Yes, that is exactly where it is. I still love going down there despite my condo disaster. It's still one of the prettiest and fun towns to vacation ever!
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Old 01-09-2012, 10:11 AM   #31
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Old 01-09-2012, 10:41 AM   #32
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Fidelity Magellen....

It does not seem like a bad investment, but when I made it I was going to invest in Compaq... which was a new company in Houston... but opening up an IRA brokerage account back in the early 80s had a few more hoops than I wanted to do and Fidelity was easy....

A few years later the difference in value was in the 100s of thousands....
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Old 01-09-2012, 11:26 AM   #33
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I was a MCI-WorldCom investor.

I also had a REIT that I owned decline 75%. That was actually more money lost than the MCI-WorldCom investment, because the REIT was a relatively large position.
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Old 01-09-2012, 11:31 AM   #34
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I was a MCI-WorldCom investor.
One of my son-in-laws was also a MCI-WorldCom investor...and an employee.
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Old 01-09-2012, 12:19 PM   #35
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BKMP ! Which cured my penny stock ventures . Luckily only a $1900 lesson !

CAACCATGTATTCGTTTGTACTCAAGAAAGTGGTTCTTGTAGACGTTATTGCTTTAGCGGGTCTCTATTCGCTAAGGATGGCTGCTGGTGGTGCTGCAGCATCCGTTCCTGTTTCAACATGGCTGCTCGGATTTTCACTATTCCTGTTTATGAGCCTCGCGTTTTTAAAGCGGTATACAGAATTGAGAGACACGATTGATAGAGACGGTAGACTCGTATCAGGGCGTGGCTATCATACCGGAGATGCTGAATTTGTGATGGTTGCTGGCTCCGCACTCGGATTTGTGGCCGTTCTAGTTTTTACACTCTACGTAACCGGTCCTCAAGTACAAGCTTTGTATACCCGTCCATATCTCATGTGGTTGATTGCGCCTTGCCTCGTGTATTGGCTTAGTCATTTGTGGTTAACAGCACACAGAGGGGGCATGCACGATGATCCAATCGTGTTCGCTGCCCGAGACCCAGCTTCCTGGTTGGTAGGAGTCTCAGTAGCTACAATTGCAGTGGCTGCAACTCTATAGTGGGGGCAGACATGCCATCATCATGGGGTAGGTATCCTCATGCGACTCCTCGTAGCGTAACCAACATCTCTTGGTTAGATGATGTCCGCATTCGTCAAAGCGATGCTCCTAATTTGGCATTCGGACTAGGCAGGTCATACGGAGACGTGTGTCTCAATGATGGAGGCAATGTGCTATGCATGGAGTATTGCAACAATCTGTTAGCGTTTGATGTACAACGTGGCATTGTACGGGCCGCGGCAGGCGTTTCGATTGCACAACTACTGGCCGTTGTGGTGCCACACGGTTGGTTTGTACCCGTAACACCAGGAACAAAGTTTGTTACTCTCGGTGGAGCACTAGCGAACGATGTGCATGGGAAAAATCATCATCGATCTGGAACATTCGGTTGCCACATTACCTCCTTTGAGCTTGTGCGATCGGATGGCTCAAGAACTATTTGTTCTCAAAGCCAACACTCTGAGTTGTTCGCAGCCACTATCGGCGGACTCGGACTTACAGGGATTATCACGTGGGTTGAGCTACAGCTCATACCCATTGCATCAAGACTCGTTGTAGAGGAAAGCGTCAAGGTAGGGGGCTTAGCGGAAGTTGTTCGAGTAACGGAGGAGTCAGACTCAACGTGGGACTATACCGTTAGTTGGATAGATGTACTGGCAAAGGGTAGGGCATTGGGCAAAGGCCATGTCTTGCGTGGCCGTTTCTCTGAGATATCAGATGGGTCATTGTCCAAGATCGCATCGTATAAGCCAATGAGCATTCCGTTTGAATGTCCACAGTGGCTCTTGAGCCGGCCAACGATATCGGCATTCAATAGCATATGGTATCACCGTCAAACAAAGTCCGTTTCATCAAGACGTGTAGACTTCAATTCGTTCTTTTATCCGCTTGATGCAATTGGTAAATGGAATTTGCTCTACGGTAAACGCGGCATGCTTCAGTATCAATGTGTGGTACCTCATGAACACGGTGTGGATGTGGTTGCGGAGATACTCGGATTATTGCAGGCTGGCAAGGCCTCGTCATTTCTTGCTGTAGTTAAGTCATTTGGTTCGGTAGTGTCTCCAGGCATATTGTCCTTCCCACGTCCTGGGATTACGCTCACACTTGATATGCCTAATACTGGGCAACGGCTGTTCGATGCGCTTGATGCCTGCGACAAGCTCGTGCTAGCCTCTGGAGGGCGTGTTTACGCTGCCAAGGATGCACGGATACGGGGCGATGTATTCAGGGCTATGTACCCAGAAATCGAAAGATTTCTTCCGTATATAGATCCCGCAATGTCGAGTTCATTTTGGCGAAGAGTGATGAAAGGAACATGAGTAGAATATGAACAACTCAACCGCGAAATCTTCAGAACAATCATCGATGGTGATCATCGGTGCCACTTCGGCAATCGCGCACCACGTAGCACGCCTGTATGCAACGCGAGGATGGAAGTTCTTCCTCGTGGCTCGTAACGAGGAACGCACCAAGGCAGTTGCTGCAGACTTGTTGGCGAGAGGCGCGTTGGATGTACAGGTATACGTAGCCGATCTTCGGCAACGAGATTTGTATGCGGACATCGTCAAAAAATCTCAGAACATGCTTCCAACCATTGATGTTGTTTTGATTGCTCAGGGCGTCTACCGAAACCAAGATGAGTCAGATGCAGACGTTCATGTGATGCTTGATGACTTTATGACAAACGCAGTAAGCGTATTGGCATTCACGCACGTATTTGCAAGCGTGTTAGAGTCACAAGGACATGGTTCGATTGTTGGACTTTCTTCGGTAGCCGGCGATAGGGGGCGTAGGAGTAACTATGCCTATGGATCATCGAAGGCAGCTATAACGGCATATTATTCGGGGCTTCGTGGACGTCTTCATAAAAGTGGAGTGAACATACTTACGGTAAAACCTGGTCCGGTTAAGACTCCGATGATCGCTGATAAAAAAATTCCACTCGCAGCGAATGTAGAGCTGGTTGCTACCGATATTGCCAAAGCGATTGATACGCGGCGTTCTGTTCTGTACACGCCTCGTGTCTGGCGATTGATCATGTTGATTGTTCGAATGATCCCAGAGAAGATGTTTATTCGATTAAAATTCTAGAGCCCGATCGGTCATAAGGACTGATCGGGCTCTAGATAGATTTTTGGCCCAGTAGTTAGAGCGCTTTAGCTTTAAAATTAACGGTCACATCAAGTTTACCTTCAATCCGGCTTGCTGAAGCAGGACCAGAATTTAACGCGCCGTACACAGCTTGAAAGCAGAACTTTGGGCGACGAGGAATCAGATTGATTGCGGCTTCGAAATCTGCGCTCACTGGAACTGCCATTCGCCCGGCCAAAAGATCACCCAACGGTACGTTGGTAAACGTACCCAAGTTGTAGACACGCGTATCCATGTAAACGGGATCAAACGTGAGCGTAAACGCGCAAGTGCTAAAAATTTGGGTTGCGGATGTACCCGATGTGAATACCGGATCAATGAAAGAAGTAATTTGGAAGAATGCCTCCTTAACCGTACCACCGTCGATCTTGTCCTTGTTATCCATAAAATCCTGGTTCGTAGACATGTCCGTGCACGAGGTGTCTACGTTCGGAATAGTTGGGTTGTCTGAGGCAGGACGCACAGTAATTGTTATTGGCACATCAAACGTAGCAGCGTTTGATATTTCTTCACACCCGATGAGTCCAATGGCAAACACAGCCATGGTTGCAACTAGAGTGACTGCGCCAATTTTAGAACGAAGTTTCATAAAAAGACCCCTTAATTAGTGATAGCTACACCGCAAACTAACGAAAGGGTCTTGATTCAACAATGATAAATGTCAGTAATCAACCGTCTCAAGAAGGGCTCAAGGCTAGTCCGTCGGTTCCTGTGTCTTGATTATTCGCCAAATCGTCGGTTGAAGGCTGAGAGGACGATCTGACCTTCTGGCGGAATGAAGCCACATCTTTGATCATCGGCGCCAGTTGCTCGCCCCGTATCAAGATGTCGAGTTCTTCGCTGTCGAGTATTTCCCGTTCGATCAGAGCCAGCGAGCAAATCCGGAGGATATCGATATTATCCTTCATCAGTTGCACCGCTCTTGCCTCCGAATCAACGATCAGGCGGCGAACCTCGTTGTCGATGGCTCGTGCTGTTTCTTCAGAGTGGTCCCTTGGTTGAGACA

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Old 01-09-2012, 12:44 PM   #36
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The highlight reel:
  • Spent $40,000 on a VW Jetta that didn't even have leather seats. Learned why brand-new cars are a ripoff.
  • "Invested" $11,000 in a dodgy charitable-donation/tax refund scheme. Money's gone, plus $3k in penalties to the tax man.
  • "Invested" $80,000 in a land banking deal in 2006 that was supposed to double our money in 5 years. Still waiting. I'd be glad to break even, at this point.
The good news is, at age 36, I'm much more jaded financially now, and know better than to trust any financial "experts."
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Old 01-09-2012, 01:13 PM   #37
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Thinking about it, I've probably lost more money on my house than all of my other investments combined.

Quote:
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I was a MCI-WorldCom investor.

I also had a REIT that I owned decline 75%. That was actually more money lost than the MCI-WorldCom investment, because the REIT was a relatively large position.
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Old 01-09-2012, 01:41 PM   #38
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Ugh. Who started this ugly thread? I've had way too many. I once had a friend at work who asked me to let him know whenever I invested money so he could go short with it. Here are a few: CNXT ( 10K to 110K to zero; so much for buy and hold); WaMu 5K; soybean futures (several thousand lost by my broker's man in Chicago while I was out at sea, this after he talked me into it as a sure thing, plus his commission of course). Lessons learned. Don't buy any individual stock thinking it will all work out "long-term". Don't take a tip from a friend who knows about investing. Never, ever deal in a margin account, especially in commodities, and double especially using a full service broker. (do they still make these guys ?)
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Old 01-09-2012, 03:42 PM   #39
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Enron bonds -- my broker/advisor said they were a sure bet. My $5000 went to $0. But it was small price to pay to learn not to trust brokers/advisors...

I had some Enron stock. Looks like in this case stocks and bonds returned exactly the same.
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Old 01-09-2012, 03:44 PM   #40
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Looks like I have a lot of company with WCOM stock...bought 500 shares at $15 and rode it all the way down to zero...